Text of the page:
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Judge rules in favor of Motorola over Xbox patent claims
Judge rules in favor of Motorola over Xbox patent claims
April 24, 2012 | By Mike Rose

April 24, 2012 | By Mike Rose
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    3 comments
More: Console/PC, Business/Marketing



A U.S. International Trade Commission judge has ruled that Microsoft infringed on a number of patents from Motorola Mobility Holdings when it produced its Xbox 360 console.

The Google subsidiary had previously claimed that Microsoft's Xbox 360 infringed on five of its patents, including video decoding and wi-fi technology from the company.

A judge yesterday agreed that Microsoft has infringed on four of these patents, although he threw out one of the claims.

The judge's findings will now be referred to a full commission board, who will review the decision and issue a final ruling in August.

If the commission agrees with the judge, Motorola Mobility will have the chance to block imports of Xbox 360 hardware from entering the U.S., unless Microsoft can reach a settlement agreement with the company.

"Microsoft continues to infringe Motorola Mobility's patent portfolio, and we remain confident in our position," said Becki Leonard, a spokeswoman for Motorola Mobility, said to Bloomberg. "This case was filed in response to Microsoft’s litigate-first patent attack strategy, and we look forward to the full commission's ruling in August."

However, a spokesperson for Microsoft said that the company remains confident that the commission will overrule the judge, and rule in favor of Microsoft. "Motorola will be held to its promise to make its standard-essential patents available on fair and reasonable terms," it said, referring to a lawsuit which Microsoft filed against Motorola back in 2010.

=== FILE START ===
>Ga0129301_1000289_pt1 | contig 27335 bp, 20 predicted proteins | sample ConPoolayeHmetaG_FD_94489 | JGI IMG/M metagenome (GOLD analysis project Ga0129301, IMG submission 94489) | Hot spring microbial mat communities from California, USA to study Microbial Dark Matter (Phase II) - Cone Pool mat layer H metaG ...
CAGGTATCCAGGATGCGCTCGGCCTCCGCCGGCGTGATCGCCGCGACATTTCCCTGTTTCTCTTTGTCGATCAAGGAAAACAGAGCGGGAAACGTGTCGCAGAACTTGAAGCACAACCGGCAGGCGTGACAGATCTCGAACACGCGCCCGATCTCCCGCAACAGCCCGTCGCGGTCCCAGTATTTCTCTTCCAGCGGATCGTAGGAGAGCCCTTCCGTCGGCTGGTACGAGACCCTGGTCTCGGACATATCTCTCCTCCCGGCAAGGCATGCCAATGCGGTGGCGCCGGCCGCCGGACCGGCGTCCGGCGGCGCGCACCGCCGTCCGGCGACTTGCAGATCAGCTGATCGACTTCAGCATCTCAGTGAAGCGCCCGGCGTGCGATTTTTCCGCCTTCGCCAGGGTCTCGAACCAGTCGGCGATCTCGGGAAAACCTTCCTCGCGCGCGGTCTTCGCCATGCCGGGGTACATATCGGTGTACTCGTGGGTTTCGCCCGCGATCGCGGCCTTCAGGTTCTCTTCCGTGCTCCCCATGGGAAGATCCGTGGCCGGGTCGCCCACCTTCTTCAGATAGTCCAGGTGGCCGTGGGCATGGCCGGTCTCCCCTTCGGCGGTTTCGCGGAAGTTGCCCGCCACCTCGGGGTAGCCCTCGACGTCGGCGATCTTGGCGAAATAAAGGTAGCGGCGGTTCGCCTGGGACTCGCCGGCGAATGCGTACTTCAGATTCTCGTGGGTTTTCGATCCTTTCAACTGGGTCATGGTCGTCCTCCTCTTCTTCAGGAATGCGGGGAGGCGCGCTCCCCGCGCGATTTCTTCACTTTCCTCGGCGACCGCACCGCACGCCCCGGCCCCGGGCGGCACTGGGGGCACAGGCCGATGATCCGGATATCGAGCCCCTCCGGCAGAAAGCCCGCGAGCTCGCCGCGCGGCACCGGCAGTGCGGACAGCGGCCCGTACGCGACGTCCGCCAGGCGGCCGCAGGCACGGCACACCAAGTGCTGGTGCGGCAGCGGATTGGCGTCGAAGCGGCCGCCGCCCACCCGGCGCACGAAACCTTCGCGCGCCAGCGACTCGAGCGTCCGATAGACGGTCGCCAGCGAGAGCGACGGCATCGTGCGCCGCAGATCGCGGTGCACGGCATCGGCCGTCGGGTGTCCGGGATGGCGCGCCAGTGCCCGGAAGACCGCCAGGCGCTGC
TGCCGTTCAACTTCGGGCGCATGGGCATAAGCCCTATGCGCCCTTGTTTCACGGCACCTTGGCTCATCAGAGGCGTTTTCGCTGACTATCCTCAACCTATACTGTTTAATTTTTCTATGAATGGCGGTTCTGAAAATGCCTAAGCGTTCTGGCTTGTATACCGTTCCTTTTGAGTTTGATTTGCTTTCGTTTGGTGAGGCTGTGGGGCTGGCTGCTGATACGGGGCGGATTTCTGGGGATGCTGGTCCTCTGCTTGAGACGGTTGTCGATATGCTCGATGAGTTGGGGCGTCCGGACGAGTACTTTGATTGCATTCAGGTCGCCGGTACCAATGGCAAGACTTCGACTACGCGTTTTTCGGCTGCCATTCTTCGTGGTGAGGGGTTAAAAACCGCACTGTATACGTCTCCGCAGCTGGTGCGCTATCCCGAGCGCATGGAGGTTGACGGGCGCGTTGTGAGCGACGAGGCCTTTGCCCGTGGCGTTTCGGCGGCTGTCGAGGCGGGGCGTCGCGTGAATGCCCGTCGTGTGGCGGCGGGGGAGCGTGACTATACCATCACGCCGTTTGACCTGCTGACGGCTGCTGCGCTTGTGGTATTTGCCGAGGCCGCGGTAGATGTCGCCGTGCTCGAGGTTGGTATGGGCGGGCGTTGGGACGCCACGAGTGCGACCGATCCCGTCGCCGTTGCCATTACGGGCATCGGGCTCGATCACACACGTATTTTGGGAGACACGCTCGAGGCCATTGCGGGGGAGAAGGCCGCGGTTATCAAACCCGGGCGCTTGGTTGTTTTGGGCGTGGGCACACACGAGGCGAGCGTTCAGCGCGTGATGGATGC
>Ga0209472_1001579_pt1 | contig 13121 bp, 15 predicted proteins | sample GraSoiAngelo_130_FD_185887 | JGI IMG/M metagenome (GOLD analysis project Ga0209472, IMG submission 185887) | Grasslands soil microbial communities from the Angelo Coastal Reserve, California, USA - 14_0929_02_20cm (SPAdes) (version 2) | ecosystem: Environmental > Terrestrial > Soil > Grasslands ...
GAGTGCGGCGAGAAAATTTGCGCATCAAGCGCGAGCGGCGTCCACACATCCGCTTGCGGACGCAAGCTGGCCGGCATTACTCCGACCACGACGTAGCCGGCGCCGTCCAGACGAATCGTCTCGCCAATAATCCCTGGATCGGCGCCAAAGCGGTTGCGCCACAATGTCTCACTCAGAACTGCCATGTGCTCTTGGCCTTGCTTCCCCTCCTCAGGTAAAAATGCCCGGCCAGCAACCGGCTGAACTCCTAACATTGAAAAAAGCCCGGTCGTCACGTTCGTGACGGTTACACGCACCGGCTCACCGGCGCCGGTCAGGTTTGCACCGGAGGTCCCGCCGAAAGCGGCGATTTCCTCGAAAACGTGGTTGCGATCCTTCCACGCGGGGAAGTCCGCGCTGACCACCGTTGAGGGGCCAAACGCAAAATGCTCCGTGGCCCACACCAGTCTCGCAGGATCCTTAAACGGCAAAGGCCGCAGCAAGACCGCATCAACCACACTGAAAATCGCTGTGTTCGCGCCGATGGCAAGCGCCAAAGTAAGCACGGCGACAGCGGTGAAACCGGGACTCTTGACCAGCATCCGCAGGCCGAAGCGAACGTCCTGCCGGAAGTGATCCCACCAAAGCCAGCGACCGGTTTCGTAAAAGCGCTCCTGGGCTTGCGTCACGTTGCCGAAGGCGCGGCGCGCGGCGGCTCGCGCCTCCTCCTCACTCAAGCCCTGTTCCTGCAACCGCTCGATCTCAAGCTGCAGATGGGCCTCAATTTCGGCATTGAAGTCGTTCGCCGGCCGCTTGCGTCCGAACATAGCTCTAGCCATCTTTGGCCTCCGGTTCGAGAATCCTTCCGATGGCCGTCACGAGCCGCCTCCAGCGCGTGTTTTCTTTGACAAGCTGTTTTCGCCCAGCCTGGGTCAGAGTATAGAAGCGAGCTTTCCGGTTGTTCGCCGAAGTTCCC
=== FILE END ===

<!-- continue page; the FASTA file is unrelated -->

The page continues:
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Comments


David Gonzales
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"including video decoding and wi-fi technology"
do they mean that microsoft stole the coding for these features? or is it illegal to use video decoding and wifi technology in any product you invent? cause then there is a lot of devices that motorola should be suing :/

Craig Page
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I'm surprised it had to go to court, when Microsoft gathered a bunch of it's patents to sue any company making an Android phone, the phone makers all just agreed to pay the licencing fees (I think they were a few dollars per phone).

Michael Rooney
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The issue isn't that Microsoft doesn't want to pay licensing fees, it's that they feel the licensing fees motorola is demanding are too much.

Motorola's licensing fees are based off the price of the product.For example, the 360 is primarily a gaming device; the patents are related to optional supported features; I'd presume XBL's VoD. This is a minority of the features of the 360, but they'd be paying royalties on the full price of the xbox 360 rather than a percentage of that price which is reasonable to the scope in which the tech is used. Similarly with Windows 7, it's primarily an operating system, but has features that support video encoding/decoding; they are not it's primary purpose, but Microsoft would be charged royalties based off the full price of the product.

That's my understanding anyway.


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